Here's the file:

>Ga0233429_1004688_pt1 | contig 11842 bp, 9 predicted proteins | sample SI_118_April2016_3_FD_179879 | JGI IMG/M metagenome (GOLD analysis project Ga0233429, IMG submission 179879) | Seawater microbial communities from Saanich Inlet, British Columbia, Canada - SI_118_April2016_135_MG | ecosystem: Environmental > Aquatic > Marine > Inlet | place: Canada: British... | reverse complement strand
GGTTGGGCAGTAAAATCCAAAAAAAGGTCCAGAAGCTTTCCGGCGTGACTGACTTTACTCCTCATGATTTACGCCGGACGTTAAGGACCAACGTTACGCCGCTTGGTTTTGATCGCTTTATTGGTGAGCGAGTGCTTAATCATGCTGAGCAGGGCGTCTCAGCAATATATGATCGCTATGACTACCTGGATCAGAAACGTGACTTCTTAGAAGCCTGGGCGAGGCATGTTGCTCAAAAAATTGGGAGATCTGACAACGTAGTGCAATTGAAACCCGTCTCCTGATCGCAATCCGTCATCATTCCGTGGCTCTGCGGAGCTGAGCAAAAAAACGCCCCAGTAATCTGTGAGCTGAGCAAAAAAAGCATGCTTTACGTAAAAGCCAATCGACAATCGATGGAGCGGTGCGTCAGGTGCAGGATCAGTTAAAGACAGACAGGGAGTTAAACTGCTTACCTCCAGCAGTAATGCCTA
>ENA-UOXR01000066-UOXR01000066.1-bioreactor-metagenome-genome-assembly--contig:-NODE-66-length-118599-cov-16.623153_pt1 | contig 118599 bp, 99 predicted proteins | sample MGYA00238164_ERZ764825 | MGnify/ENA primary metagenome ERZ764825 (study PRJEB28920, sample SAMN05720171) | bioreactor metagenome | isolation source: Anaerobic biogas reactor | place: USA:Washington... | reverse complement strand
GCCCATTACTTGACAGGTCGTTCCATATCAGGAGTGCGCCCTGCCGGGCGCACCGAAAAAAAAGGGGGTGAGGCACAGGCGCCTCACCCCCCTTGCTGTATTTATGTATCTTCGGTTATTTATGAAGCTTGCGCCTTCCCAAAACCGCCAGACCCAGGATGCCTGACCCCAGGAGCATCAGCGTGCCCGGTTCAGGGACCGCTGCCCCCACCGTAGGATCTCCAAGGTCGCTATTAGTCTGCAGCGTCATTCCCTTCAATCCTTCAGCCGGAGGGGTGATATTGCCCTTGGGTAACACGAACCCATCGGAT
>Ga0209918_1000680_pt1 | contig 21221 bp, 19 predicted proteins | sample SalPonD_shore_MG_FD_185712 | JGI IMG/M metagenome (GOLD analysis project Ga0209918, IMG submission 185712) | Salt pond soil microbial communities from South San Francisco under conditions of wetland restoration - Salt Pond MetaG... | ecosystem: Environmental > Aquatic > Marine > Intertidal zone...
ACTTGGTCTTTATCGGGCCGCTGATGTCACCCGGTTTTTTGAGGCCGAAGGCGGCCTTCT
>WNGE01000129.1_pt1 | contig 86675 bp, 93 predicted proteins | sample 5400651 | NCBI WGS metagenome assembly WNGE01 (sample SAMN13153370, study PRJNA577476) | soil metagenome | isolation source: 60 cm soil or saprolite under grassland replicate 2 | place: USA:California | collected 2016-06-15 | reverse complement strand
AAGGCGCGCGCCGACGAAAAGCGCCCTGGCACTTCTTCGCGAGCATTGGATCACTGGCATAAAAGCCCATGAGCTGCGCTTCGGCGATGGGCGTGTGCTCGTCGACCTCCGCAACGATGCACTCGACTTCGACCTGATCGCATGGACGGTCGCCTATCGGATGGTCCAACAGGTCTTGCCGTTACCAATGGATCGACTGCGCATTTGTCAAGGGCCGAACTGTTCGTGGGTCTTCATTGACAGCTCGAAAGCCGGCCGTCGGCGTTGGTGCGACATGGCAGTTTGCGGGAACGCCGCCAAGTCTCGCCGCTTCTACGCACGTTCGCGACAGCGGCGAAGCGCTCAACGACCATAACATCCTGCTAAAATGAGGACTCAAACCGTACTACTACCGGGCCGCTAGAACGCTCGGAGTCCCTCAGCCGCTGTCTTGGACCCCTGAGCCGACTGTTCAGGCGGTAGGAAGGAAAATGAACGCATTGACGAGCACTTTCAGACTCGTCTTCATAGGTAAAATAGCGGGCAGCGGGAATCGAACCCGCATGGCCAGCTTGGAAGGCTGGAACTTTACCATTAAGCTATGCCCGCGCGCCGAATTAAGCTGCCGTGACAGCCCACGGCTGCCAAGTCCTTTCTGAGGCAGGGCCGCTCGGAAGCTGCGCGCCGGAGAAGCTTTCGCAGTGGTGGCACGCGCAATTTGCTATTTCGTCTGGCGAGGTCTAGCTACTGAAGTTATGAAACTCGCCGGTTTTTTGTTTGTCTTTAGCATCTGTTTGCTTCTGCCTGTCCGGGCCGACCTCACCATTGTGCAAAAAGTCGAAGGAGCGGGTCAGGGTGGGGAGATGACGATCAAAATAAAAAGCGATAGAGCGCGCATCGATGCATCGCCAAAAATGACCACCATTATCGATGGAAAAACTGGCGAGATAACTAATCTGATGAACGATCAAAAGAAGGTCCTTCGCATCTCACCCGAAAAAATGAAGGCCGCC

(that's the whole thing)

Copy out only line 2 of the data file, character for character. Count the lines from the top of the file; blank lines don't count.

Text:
GGTTGGGCAGTAAAATCCAAAAAAAGGTCCAGAAGCTTTCCGGCGTGACTGACTTTACTCCTCATGATTTACGCCGGACGTTAAGGACCAACGTTACGCCGCTTGGTTTTGATCGCTTTATTGGTGAGCGAGTGCTTAATCATGCTGAGCAGGGCGTCTCAGCAATATATGATCGCTATGACTACCTGGATCAGAAACGTGACTTCTTAGAAGCCTGGGCGAGGCATGTTGCTCAAAAAATTGGGAGATCTGACAACGTAGTGCAATTGAAACCCGTCTCCTGATCGCAATCCGTCATCATTCCGTGGCTCTGCGGAGCTGAGCAAAAAAACGCCCCAGTAATCTGTGAGCTGAGCAAAAAAAGCATGCTTTACGTAAAAGCCAATCGACAATCGATGGAGCGGTGCGTCAGGTGCAGGATCAGTTAAAGACAGACAGGGAGTTAAACTGCTTACCTCCAGCAGTAATGCCTA